Wow, life getting in the way plus access ish-yoos has turned a pause into a positive hiatus. Sorry to leave the last post dangling believe me it doesn't get much better. I've still got a few things I need to take time out to deal with but I did catch a watchable documentary in the early hours about the wonderful Sister Rosetta Tharpe.
I first stumbled upon her years ago among the libraries music stock. Between the enlightened world music style policy of the library, the diverse community surrounding it plus some judicious ordering from dedicated musos helped me to finally get hold of things like Big Mama Thornton's version of Leiber and Stoller's take on the blues. It was only then that I realised she wrote and recorded Ball and Chain popularized by Janis Joplin, (her influence on JJ is obvious).
I remember being electrified hearing her sing the definitive "Hound Dog" treatment on the radio it TOTALLY blew the famous Elvis version -which never really scanned lyrically- to smithereens. It irritated me after that I'm not hating, I never tire of Suspicious Minds.
When you hear Big Mama's magnificent growling and warbling meaning falls into place. Incidentally some reckon Elvis saw Sister Rosetta play and that her showmanship was an influence on his.
I remember being able to hear recordings by Edith Piaf who is a national institution in France apart from the usual La Vie En Rose, and Je ne Regrette Rien. I was intrigued after reading a biography of her by Margaret Crosland. I did not enjoy it at all! I was bordering on outraged in fact, yet as I had time before I had to return them and still having vague notions of trying to extend my school French into something approaching fluency (ha!) I figured I'd just learn the songs.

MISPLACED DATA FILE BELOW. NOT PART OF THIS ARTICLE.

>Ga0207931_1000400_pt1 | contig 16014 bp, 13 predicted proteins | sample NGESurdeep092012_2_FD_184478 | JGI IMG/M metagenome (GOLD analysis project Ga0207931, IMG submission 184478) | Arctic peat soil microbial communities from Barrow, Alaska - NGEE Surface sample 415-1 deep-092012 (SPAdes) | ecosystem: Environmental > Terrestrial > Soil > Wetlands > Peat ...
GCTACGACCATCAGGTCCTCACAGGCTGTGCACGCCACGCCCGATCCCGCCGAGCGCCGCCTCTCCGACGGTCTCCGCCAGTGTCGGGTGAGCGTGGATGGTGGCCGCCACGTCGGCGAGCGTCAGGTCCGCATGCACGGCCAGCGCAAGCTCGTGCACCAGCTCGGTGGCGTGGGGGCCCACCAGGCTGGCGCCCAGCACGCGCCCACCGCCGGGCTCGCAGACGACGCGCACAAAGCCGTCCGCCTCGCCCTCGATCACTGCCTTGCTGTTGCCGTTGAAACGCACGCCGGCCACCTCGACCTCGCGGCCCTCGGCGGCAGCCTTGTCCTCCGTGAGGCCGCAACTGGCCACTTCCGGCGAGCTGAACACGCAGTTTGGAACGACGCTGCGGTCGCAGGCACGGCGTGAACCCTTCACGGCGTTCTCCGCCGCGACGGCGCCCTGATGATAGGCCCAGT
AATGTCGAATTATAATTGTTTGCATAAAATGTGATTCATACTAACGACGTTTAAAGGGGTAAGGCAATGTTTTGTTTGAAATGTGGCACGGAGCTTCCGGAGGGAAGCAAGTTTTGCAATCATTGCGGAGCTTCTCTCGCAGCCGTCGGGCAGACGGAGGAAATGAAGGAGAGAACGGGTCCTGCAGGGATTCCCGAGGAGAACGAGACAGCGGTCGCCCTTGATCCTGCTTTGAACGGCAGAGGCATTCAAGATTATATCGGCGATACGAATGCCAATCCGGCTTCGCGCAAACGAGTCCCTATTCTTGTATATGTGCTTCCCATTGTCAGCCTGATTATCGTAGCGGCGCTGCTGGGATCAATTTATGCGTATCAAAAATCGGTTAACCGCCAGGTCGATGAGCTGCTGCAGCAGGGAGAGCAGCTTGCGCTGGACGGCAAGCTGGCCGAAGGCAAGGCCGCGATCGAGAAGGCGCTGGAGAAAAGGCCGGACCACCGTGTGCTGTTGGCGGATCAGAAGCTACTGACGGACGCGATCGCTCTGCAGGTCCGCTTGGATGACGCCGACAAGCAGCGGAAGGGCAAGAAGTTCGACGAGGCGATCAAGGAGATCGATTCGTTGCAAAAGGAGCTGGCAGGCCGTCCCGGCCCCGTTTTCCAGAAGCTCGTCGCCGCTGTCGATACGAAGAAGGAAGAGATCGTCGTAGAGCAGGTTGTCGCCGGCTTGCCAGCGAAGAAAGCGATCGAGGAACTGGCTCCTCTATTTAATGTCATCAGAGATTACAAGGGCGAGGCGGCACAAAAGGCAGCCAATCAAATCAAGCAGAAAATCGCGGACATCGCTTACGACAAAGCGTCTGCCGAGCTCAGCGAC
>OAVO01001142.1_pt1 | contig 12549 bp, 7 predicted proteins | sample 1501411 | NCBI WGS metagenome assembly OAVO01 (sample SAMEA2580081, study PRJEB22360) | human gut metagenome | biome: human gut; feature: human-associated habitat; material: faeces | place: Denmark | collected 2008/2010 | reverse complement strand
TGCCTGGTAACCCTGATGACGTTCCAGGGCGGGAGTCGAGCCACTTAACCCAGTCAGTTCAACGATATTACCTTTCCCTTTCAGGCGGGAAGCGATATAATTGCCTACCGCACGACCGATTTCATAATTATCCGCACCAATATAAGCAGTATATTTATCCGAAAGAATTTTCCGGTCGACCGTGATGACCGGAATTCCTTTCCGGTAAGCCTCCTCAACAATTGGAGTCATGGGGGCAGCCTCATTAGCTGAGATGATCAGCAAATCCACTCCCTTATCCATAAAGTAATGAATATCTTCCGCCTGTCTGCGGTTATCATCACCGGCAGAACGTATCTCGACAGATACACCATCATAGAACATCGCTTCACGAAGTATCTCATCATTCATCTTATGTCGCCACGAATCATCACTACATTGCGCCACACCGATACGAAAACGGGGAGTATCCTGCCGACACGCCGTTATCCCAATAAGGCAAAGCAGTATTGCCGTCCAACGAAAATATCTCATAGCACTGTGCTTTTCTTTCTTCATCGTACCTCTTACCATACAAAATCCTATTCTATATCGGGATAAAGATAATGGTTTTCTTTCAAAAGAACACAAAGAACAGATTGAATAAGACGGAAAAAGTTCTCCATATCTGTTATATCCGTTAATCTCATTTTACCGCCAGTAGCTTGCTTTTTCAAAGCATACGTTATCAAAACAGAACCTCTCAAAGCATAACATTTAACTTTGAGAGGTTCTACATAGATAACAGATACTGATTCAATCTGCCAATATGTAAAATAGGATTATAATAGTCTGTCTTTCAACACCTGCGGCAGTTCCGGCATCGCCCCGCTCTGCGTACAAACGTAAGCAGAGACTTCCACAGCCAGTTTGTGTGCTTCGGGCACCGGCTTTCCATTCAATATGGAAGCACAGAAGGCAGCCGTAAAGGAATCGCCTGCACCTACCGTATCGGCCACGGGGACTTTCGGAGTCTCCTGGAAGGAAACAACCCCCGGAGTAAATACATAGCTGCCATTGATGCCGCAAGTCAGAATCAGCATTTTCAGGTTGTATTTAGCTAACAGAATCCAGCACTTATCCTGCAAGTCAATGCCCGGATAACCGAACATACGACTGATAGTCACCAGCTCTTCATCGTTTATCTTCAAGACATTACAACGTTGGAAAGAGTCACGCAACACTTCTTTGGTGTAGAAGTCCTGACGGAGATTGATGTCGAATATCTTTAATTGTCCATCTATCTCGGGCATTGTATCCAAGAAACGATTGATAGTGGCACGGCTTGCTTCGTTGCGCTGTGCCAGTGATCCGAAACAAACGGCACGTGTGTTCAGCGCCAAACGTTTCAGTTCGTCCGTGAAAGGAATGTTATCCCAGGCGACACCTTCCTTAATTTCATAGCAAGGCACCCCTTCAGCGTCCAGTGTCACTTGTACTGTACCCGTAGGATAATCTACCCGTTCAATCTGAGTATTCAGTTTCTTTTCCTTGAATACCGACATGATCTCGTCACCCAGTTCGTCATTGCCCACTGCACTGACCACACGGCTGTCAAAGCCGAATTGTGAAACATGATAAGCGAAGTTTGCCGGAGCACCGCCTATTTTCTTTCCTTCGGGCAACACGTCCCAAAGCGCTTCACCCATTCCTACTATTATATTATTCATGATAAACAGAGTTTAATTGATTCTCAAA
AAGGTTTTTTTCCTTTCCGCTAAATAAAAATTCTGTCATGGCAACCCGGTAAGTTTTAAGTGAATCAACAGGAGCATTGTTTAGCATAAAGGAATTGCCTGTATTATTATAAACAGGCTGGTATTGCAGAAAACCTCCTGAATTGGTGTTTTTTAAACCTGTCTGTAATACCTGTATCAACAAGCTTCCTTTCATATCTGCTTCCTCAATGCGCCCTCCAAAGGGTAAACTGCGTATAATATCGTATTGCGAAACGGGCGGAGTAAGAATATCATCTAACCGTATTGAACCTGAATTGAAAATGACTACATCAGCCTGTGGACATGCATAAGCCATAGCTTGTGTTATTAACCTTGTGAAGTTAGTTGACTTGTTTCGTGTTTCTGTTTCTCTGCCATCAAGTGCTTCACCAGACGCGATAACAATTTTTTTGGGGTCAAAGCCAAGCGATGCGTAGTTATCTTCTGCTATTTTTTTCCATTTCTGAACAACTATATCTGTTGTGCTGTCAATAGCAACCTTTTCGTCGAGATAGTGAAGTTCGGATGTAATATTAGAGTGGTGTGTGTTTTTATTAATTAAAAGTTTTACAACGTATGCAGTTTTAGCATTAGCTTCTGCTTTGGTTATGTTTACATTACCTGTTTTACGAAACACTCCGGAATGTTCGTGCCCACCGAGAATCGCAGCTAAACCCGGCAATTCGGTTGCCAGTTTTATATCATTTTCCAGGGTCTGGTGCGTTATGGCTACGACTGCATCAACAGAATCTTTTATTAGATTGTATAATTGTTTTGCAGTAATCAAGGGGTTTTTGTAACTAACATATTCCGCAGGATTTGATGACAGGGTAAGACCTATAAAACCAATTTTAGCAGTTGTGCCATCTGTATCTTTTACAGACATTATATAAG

I did my chores with her in the background mais voilà ! I finally heard her, I can't even remember what why I took so against her at first. The things I've ended up liking the most were not always instant.
What I admire about Sister Rosetta like so many apart from her playing and singing is her overall performance. She started as a child hitting the road with her ever so religious mother, leaving her father behind in rural *Arkansas, they landed at a church in Chicago, her precocity and talent served to attract people.
She was the first female electric guitar player I saw who could really related to the instrument with their whole being, as an extension and expression of themselves. With most other female players I tend feel they are playing an instrument whereas Sister Rosetta had total command she dominated it unselfconsciously in a way we tend to take for granted in men.
I relate to the sense of her being both a pious and a libertine she was rebellious in the common sense way, she liked to find ways to do what she wanted even if it wasn't the done thing. She is an example of the way the highs of the sacred and the piety in the sexual coalesce in the same place, if you get deep enough.
Her switching from gospel to secular and back again outraged some of her church fans. She refused or was unable to let go of either and managed to win people round with the sheer force of her talent. People shocked by her recording the gospel ballard "Rock Me" substituting God for a mere mortal, using the same approach as she would the original it becomes thrillingly direct.
She was naughty but nice a lively indomitable character pansexual in her tastes the kind who got into scrapes and schemes which made her loving friends shake their heads, there goes Rosetta.
Apropos that aritistopia link for BMT, I've just stumbled on Big Maybelle, check out her (earlier) version of a rock and roll standard plus this.
I'll see you over the hump.